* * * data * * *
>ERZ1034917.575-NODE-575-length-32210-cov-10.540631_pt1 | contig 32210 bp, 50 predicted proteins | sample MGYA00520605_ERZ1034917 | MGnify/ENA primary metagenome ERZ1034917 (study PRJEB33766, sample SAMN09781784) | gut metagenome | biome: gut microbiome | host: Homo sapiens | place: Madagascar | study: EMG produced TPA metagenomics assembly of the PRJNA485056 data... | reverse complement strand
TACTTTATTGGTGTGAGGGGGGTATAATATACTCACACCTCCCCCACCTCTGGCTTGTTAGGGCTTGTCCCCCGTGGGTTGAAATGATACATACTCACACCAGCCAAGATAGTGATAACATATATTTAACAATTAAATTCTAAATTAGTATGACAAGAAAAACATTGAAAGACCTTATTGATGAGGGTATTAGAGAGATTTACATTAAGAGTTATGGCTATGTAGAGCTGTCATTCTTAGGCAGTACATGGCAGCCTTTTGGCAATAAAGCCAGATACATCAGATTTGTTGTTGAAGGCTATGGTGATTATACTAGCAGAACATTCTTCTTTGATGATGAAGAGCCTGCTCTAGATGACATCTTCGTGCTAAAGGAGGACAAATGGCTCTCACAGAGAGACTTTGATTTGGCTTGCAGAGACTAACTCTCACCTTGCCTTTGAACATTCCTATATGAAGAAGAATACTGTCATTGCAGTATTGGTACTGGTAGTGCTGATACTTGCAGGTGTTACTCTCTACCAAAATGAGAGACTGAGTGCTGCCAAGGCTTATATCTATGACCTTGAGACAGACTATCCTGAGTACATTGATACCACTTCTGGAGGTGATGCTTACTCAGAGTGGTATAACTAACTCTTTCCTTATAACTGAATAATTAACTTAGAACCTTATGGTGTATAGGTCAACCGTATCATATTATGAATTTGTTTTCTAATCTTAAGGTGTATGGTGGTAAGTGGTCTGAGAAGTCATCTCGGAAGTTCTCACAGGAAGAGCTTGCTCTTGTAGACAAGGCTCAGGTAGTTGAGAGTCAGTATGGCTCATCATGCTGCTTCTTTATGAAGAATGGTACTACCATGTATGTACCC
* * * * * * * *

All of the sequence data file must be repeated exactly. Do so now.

>ERZ1034917.575-NODE-575-length-32210-cov-10.540631_pt1 | contig 32210 bp, 50 predicted proteins | sample MGYA00520605_ERZ1034917 | MGnify/ENA primary metagenome ERZ1034917 (study PRJEB33766, sample SAMN09781784) | gut metagenome | biome: gut microbiome | host: Homo sapiens | place: Madagascar | study: EMG produced TPA metagenomics assembly of the PRJNA485056 data... | reverse complement strand
TACTTTATTGGTGTGAGGGGGGTATAATATACTCACACCTCCCCCACCTCTGGCTTGTTAGGGCTTGTCCCCCGTGGGTTGAAATGATACATACTCACACCAGCCAAGATAGTGATAACATATATTTAACAATTAAATTCTAAATTAGTATGACAAGAAAAACATTGAAAGACCTTATTGATGAGGGTATTAGAGAGATTTACATTAAGAGTTATGGCTATGTAGAGCTGTCATTCTTAGGCAGTACATGGCAGCCTTTTGGCAATAAAGCCAGATACATCAGATTTGTTGTTGAAGGCTATGGTGATTATACTAGCAGAACATTCTTCTTTGATGATGAAGAGCCTGCTCTAGATGACATCTTCGTGCTAAAGGAGGACAAATGGCTCTCACAGAGAGACTTTGATTTGGCTTGCAGAGACTAACTCTCACCTTGCCTTTGAACATTCCTATATGAAGAAGAATACTGTCATTGCAGTATTGGTACTGGTAGTGCTGATACTTGCAGGTGTTACTCTCTACCAAAATGAGAGACTGAGTGCTGCCAAGGCTTATATCTATGACCTTGAGACAGACTATCCTGAGTACATTGATACCACTTCTGGAGGTGATGCTTACTCAGAGTGGTATAACTAACTCTTTCCTTATAACTGAATAATTAACTTAGAACCTTATGGTGTATAGGTCAACCGTATCATATTATGAATTTGTTTTCTAATCTTAAGGTGTATGGTGGTAAGTGGTCTGAGAAGTCATCTCGGAAGTTCTCACAGGAAGAGCTTGCTCTTGTAGACAAGGCTCAGGTAGTTGAGAGTCAGTATGGCTCATCATGCTGCTTCTTTATGAAGAATGGTACTACCATGTATGTACCC